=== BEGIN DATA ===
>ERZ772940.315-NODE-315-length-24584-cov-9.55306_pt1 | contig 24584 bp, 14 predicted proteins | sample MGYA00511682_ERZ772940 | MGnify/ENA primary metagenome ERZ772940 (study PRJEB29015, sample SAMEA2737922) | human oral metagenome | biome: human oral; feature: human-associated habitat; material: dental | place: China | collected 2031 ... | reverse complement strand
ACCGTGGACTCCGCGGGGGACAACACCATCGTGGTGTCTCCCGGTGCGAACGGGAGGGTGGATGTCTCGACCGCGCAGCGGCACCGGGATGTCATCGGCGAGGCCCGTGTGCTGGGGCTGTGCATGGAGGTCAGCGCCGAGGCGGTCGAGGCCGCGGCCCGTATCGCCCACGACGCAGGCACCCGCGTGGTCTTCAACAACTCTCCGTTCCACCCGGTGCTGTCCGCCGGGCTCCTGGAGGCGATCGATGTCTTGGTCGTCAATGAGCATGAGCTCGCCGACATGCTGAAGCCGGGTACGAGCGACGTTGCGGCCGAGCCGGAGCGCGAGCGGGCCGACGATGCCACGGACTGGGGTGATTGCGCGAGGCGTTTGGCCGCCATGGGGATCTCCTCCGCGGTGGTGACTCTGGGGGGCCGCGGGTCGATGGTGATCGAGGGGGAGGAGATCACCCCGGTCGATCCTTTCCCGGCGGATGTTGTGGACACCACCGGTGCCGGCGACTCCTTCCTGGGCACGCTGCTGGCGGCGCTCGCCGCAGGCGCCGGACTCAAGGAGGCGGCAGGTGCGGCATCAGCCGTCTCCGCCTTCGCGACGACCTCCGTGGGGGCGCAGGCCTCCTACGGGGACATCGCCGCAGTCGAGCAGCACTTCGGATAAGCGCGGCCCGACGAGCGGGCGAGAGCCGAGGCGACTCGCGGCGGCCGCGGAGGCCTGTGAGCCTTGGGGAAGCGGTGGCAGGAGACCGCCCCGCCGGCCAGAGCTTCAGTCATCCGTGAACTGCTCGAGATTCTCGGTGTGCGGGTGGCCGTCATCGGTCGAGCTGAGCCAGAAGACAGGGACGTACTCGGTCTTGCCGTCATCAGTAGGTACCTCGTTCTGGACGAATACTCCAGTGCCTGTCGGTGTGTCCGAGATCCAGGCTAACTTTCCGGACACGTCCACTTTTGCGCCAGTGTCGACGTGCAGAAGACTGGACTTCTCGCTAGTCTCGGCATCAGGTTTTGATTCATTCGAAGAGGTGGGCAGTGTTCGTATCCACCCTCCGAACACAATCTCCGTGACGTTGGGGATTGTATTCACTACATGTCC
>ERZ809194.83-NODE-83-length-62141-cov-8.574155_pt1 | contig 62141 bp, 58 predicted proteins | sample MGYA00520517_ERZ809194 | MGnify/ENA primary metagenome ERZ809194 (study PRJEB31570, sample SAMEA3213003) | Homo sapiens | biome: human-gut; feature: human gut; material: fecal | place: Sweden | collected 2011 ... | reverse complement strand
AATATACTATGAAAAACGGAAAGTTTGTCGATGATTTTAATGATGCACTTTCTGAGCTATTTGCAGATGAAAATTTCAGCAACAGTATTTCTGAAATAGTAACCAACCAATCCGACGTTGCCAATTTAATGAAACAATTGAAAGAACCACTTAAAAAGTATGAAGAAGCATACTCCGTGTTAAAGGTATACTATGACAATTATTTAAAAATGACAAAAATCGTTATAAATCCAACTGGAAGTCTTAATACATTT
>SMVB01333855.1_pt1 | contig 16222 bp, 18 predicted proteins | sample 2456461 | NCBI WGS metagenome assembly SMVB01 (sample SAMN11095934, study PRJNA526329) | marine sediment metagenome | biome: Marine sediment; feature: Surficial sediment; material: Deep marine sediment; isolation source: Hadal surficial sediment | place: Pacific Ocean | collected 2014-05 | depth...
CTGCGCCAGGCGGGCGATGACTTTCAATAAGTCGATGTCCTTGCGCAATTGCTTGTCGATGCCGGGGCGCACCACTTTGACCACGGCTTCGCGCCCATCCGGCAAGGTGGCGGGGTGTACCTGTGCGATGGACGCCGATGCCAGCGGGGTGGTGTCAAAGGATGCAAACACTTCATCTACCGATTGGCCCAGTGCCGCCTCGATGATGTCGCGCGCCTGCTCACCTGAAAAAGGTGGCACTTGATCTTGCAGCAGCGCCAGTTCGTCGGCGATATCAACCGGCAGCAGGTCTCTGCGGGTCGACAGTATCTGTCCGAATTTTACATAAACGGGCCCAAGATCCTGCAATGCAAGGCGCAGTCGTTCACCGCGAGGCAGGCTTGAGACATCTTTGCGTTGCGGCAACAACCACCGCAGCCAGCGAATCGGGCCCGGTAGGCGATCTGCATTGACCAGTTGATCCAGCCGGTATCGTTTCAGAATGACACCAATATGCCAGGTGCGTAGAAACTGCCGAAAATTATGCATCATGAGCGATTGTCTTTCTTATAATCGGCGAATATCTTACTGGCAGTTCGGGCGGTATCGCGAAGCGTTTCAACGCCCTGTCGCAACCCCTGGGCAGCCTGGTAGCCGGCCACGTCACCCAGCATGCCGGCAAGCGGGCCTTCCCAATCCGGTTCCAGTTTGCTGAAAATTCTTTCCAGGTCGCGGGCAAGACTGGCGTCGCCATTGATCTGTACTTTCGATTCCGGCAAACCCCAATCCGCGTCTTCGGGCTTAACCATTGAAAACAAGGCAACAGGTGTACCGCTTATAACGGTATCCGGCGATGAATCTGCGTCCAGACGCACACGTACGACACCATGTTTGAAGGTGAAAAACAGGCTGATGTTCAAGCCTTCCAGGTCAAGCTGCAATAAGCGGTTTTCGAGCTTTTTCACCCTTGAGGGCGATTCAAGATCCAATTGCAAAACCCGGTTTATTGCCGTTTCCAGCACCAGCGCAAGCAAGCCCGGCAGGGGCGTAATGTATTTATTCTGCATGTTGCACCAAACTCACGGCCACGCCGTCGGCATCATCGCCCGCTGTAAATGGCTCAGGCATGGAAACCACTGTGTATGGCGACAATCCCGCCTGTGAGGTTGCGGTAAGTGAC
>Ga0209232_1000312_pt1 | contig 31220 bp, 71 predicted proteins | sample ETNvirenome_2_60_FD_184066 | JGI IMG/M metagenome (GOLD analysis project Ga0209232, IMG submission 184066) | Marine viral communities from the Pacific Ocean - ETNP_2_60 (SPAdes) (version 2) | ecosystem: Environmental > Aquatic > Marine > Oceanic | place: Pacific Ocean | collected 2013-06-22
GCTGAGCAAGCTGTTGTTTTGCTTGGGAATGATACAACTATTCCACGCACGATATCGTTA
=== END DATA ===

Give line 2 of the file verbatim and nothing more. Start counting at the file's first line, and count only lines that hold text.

ACCGTGGACTCCGCGGGGGACAACACCATCGTGGTGTCTCCCGGTGCGAACGGGAGGGTGGATGTCTCGACCGCGCAGCGGCACCGGGATGTCATCGGCGAGGCCCGTGTGCTGGGGCTGTGCATGGAGGTCAGCGCCGAGGCGGTCGAGGCCGCGGCCCGTATCGCCCACGACGCAGGCACCCGCGTGGTCTTCAACAACTCTCCGTTCCACCCGGTGCTGTCCGCCGGGCTCCTGGAGGCGATCGATGTCTTGGTCGTCAATGAGCATGAGCTCGCCGACATGCTGAAGCCGGGTACGAGCGACGTTGCGGCCGAGCCGGAGCGCGAGCGGGCCGACGATGCCACGGACTGGGGTGATTGCGCGAGGCGTTTGGCCGCCATGGGGATCTCCTCCGCGGTGGTGACTCTGGGGGGCCGCGGGTCGATGGTGATCGAGGGGGAGGAGATCACCCCGGTCGATCCTTTCCCGGCGGATGTTGTGGACACCACCGGTGCCGGCGACTCCTTCCTGGGCACGCTGCTGGCGGCGCTCGCCGCAGGCGCCGGACTCAAGGAGGCGGCAGGTGCGGCATCAGCCGTCTCCGCCTTCGCGACGACCTCCGTGGGGGCGCAGGCCTCCTACGGGGACATCGCCGCAGTCGAGCAGCACTTCGGATAAGCGCGGCCCGACGAGCGGGCGAGAGCCGAGGCGACTCGCGGCGGCCGCGGAGGCCTGTGAGCCTTGGGGAAGCGGTGGCAGGAGACCGCCCCGCCGGCCAGAGCTTCAGTCATCCGTGAACTGCTCGAGATTCTCGGTGTGCGGGTGGCCGTCATCGGTCGAGCTGAGCCAGAAGACAGGGACGTACTCGGTCTTGCCGTCATCAGTAGGTACCTCGTTCTGGACGAATACTCCAGTGCCTGTCGGTGTGTCCGAGATCCAGGCTAACTTTCCGGACACGTCCACTTTTGCGCCAGTGTCGACGTGCAGAAGACTGGACTTCTCGCTAGTCTCGGCATCAGGTTTTGATTCATTCGAAGAGGTGGGCAGTGTTCGTATCCACCCTCCGAACACAATCTCCGTGACGTTGGGGATTGTATTCACTACATGTCC